There’s one story I haven’t found that I wanted to: the release of the 2 Syrian Orthodox Bishops kidnapped April 22. Precious little seems to be going on to find out who’s holding them or getting them released from world leaders, in spite of universal protests by Muslim and Christian leaders of all shades.
Interesting stories I have found this week:
John Blake of CNN shares Four Signs When Religious Beliefs Become Evil.
Mark Silks reviews When Prophecy Fails It’s always interesting to see what happens when people reinvent a story to perpetuate unfulfilled hopes.
I’ve been following stories the past few days about the Pentagon pursuing anti-Christian policies with a suspicious eye, knowing how the press likes to sensationalize stories these days. Religion News Service has an excellent summary of the data from a fairly objective perspective. I find this statement by Pentagon spokesman Lt. Cmdr. Nate Christensen very interesting: “Service members can share their faith (evangelize), but must not force unwanted, intrusive attempts to convert others of any faith or no faith to one’s beliefs (proselytization).” I’m looking forward to the distinction between Evangelization and Proselytization being spelled out a bit more, for all our sakes; the definition would be quite useful for all of us.
A fascinating story about the challenges of being a preacher’s child. I’ve known several myself, including my brother-in-law, as well as ministers of all denominations with families. It’s hard for most people to have an idea what a challenge it can be to grow up in a fishbowl.
I’ve just seen the movie 42 about Jackie Robinson’s breaking baseball’s color barrier, and it’s a good movie. Terry Mattingly unpacks some history of the hero’s faith background that wasn’t included that would have helped understanding Robinson’s journey better. I was glad the movie cleared up an initial impression it gave the Branch Rickey was primarily out for money in bringing Robinson to the Dodgers.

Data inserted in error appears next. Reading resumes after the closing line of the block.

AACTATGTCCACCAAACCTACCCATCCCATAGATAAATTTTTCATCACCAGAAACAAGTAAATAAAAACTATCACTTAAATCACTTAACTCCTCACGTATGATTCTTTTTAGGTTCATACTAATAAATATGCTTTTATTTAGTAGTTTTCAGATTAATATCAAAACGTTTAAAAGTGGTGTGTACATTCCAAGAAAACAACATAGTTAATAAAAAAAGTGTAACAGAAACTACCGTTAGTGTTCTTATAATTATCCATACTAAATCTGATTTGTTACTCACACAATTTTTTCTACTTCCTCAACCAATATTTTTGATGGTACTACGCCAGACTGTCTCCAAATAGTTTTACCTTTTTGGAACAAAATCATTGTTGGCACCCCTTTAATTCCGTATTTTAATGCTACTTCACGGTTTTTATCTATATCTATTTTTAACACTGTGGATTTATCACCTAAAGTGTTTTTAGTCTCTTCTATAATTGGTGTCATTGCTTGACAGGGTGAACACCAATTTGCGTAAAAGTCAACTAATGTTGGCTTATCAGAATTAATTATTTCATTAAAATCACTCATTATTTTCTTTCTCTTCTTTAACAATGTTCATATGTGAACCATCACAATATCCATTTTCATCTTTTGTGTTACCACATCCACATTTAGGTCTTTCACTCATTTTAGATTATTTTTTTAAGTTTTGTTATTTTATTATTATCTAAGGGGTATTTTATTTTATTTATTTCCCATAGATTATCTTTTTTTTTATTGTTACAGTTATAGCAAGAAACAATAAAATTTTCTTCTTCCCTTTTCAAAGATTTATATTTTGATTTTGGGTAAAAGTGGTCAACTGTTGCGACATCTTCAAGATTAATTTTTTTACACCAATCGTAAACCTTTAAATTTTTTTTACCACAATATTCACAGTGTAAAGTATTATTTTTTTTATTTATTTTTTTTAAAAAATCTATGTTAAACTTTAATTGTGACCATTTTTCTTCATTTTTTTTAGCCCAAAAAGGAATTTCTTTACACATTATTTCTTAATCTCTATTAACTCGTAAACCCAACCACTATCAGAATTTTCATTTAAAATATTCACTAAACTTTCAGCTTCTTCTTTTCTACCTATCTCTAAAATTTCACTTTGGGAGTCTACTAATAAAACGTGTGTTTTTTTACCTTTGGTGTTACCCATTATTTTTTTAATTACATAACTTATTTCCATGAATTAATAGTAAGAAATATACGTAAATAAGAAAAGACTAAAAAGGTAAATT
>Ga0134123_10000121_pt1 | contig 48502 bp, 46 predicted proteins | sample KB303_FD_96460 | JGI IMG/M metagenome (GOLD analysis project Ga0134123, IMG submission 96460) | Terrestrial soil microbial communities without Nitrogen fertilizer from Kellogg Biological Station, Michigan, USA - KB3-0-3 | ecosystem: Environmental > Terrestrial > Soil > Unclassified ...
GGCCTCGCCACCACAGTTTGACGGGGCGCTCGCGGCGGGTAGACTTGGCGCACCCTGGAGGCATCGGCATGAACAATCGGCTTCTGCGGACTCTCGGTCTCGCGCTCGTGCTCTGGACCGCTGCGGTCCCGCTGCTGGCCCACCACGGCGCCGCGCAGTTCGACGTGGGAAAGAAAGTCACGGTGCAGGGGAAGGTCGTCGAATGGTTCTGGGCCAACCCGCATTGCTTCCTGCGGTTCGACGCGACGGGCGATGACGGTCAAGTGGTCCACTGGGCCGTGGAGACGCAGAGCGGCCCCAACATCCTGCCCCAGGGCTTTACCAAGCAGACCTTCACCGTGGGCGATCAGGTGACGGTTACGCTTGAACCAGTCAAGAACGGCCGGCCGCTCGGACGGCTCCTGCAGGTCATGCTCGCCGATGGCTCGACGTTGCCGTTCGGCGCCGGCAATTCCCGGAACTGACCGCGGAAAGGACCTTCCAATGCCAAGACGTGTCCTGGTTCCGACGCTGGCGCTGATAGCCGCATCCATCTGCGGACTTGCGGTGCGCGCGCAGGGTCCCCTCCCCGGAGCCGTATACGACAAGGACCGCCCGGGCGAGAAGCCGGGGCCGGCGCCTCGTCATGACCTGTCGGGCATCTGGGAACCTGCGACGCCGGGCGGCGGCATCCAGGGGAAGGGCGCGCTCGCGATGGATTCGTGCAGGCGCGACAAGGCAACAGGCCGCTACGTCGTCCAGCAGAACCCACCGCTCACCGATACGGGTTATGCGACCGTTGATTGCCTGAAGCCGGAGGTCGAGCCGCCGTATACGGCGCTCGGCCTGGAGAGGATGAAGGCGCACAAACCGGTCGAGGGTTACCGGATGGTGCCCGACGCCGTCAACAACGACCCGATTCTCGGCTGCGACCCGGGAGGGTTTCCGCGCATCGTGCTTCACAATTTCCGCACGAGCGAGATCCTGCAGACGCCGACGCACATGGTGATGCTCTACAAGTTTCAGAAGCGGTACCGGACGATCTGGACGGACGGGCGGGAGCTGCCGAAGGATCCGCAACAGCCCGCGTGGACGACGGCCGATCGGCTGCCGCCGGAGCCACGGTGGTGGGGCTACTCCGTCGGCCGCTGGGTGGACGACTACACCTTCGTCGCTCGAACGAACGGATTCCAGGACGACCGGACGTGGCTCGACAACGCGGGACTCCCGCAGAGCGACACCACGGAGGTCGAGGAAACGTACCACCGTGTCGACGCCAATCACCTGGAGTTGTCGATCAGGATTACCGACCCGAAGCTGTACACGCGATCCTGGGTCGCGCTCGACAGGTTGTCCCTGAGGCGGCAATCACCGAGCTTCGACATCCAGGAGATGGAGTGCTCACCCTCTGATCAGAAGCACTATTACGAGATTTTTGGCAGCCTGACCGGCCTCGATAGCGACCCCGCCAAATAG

This story from northern New Jersey about a priest who’s admitted to molesting a minor that’s been in a ministry with access to children after agreeing not to has me asking one question: why is this happening now in this way?
Bill Tammeus offers two good posts the past two days (his blog is usually excellent). The first is a thoughtful reflection about a controversial speaker coming to a college campus, and the questionable wisdom of disinviting someone. The second is an excellent summary of a recent Pew Survey about the attitude of Muslims worldwide; Bill’s summary is the best I’ve seen. Be sure and follow the links, as well as the little story at the end about Pope Francis’ critique of modern slavery.
Omid Safi shares his list of 5 Dumbest Things Said About The Boston Marathon Bombings. I shudder to think how many dumb things didn’t make the cut.
In Six Impossible Things Before Breakfast, Leah Libresco articulates a reason I love fiction, and especially science fiction, as a way to explore ideas. As she puts it: “Fiction. . .lets us encounter possibly threatening ideas without setting off our defenses.” I would add that the best defense to the Typical Mind Fallacy is assuming I’m not typical; we would all understand things better if we didn’t think we were typical, or should be.
There’s a new blog on the Religion News Service: Moozweek, a weekly summary of Muslim news not found elsewhere. Regardless of what you may think about Islam (or any other religious orientation), it’s best to know what folks are thinking and doing from their own perspective.
Religion News Service has a great article on Women who convert to Islam. There’s a stereotype they do it to please Muslim husbands and boyfriends; this isn’t usually the case.
Wow, there’s even a church for jerks now (no, they don’t deserve capital letters). Sounds interesting, having a church especially dedicated to jerks. Fill in your own comment about churches that aren’t intentionally for jerks but are anyway here:___.